In his book The Science of Yoga: The Risks and the Rewards, New York Times science writer and long-time yoga practitioner William Broad investigates popular health claims about yoga--that it boosts metabolism, for example--and finds that scientific studies tell a different story.
Reporting in Science, researchers write that an FDA-approved drug for skin cancer had surprising results in mice with Alzheimer's. The drug rapidly cleared up amyloid protein from the brain and improved cognitive function. Co-author Gary Landreth discusses the drug's potential as a therapy for Alzheimer's.
Several times in earth's history continents have collided to form supercontinents only to later break apart. Geologist Ross Mitchell discusses a new study in Nature that predicts in 50 to 200 million years time the Americas and Eurasia will collide to form a supercontinent over the Arctic.
According to Rolling Stone magazine, sales of vinyl albums continue to grow, setting a new record in 2010. Does vinyl reproduce sound better, or is it just a trend? Two audio experts join guest host John Dankosky to talk about the science of audio, and how perceptions can shape the sound experience.
After coming down with a mysterious headache and a blazing sore throat, NPR science correspondent Richard Harris lost his voice. And it didn't come back. Doctors eventually pinpointed the cause: a paralyzed vocal cord.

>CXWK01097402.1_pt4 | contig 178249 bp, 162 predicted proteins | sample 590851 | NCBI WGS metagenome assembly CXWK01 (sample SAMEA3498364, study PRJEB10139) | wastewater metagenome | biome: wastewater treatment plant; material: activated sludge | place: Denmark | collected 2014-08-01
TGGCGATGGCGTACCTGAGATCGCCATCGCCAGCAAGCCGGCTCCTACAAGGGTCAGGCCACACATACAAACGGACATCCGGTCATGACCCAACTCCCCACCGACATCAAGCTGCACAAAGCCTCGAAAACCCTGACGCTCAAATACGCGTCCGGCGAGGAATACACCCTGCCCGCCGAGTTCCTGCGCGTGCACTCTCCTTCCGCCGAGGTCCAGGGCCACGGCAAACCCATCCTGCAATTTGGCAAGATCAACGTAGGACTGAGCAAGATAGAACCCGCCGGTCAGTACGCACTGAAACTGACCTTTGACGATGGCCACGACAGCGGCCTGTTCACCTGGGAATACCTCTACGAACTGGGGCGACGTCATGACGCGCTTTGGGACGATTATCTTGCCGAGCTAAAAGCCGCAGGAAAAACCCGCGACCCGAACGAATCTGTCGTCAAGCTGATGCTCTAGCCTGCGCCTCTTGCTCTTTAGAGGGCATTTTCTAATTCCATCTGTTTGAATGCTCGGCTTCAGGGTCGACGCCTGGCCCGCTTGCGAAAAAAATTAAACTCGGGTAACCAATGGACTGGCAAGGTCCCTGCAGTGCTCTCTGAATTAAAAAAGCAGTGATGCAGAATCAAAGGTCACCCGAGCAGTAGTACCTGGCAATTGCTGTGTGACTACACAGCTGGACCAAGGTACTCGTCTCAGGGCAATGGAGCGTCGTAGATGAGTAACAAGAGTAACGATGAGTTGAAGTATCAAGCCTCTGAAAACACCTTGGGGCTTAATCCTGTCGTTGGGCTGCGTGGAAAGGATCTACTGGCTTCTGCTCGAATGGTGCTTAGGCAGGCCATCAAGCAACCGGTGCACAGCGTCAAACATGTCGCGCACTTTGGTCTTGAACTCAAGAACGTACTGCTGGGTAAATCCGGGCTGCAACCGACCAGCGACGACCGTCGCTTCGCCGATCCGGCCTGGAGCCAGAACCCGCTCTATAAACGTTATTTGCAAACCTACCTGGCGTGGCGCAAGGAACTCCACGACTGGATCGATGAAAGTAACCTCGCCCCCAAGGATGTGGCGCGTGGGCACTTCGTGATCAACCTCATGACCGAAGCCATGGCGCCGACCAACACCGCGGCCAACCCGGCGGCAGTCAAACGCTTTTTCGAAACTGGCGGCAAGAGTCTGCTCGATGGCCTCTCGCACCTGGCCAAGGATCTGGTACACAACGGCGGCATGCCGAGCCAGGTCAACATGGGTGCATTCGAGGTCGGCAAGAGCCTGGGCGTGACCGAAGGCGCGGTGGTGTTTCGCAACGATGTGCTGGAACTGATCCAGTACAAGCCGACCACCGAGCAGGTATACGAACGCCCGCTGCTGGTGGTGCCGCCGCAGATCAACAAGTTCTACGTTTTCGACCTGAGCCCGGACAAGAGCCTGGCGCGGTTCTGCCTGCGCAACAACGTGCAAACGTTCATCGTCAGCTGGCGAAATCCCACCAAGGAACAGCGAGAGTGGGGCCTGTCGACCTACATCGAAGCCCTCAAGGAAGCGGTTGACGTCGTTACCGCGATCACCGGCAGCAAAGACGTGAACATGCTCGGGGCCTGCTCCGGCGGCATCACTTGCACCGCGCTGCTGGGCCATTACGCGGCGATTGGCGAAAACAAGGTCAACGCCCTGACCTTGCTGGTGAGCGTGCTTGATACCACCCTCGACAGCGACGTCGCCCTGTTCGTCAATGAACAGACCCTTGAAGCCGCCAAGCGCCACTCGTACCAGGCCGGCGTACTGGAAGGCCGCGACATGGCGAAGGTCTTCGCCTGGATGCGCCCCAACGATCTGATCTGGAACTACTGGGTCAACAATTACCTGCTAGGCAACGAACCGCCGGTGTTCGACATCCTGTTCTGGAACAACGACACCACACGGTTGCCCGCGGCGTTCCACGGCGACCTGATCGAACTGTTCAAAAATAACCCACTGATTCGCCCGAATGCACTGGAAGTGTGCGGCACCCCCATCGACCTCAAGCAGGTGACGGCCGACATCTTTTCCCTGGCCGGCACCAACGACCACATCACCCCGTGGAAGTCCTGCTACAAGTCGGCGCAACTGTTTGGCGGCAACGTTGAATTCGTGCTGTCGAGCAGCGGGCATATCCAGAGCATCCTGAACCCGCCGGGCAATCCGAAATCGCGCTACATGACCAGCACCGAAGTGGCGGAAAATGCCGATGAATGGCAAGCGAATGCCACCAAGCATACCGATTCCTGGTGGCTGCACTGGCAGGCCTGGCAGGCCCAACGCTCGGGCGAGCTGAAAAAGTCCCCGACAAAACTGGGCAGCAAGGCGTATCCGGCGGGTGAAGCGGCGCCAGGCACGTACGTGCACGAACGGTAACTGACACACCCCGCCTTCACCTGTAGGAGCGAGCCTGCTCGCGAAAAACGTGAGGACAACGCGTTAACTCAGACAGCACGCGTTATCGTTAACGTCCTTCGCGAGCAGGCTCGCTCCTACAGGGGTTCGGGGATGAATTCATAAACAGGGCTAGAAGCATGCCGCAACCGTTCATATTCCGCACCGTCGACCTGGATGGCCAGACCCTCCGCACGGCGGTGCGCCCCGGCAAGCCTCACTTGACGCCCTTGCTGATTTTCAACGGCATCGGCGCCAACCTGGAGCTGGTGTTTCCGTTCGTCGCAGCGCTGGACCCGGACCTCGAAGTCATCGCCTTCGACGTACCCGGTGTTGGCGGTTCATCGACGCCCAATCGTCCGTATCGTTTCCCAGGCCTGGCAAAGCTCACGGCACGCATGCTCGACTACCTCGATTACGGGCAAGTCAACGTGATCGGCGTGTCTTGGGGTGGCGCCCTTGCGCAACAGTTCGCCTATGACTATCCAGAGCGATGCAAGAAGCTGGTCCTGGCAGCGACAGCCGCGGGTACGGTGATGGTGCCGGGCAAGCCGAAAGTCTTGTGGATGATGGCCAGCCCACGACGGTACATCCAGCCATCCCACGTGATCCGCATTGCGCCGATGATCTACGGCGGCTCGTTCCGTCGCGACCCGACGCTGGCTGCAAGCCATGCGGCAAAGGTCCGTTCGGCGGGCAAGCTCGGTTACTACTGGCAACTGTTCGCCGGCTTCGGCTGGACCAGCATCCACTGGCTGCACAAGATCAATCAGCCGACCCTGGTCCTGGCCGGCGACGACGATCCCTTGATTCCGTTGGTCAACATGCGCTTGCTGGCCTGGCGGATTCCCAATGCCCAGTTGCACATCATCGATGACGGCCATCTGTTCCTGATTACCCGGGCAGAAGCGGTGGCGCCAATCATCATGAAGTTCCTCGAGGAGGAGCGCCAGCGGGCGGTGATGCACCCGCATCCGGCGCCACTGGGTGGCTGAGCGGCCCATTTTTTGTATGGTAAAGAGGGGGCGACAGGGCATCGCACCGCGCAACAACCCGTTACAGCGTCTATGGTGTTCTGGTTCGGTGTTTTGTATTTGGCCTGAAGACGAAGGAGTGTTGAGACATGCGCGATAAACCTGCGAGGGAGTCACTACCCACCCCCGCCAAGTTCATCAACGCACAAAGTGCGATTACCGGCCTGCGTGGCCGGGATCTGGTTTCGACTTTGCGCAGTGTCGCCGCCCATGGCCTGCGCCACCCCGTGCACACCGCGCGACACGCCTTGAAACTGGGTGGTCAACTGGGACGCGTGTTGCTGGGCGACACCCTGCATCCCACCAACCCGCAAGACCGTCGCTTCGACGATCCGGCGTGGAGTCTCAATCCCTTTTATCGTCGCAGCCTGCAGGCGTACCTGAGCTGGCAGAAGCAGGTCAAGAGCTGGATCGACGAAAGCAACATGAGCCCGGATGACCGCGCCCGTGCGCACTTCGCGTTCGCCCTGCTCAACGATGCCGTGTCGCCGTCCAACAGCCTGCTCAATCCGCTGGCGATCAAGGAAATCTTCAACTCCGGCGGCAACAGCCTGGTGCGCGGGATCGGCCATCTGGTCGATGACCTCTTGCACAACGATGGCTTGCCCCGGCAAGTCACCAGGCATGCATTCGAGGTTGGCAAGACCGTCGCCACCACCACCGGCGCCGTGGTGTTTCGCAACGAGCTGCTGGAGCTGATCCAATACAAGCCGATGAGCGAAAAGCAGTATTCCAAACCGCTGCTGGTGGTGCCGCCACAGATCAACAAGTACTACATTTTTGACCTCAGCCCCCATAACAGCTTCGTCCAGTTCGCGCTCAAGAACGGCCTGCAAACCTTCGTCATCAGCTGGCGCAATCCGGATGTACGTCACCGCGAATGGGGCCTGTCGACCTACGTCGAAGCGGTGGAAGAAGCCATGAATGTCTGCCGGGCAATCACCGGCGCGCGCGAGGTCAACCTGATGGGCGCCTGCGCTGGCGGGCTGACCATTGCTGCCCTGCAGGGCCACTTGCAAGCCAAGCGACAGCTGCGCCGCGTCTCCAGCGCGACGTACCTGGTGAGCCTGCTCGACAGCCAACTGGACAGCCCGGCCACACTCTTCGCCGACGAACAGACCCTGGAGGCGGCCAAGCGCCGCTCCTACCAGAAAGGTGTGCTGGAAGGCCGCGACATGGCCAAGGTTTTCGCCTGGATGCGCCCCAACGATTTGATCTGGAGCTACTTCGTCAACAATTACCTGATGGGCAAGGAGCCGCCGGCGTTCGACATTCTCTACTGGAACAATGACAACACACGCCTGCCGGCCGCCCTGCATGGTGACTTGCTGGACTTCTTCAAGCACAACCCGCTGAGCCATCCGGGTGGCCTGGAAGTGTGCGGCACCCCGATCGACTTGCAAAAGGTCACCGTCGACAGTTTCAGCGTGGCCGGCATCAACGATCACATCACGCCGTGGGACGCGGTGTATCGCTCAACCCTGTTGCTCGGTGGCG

Southern Co. will build the reactors at its Vogtle site in Georgia. An industry-backed group hopes it's the first wave of new reactors, but a coalition of groups plans to sue to stop the project. Among its arguments: Engineers are still figuring out what went wrong at the Fukushima meltdown in Japan last year.
When schools in Alberta, Canada, closed for summer in 2009, it put the breaks on the swine flu outbreak in the province, says research from McMaster University. But authorities have to weigh the costs and benefits of preemptive closure, and there isn't always a clear answer.
The scientists, journal editors and others who attend are expected to review the facts and the most pressing issues related to this specific work, rather than have a broader discussion about the possibility of international oversight of potentially worrisome biological research.
After years of trying, Russian scientists say they have drilled into an Antarctic lake that is buried beneath more than two miles of ice. They are looking for signs of life that haven't been exposed to sky in 20 million years.
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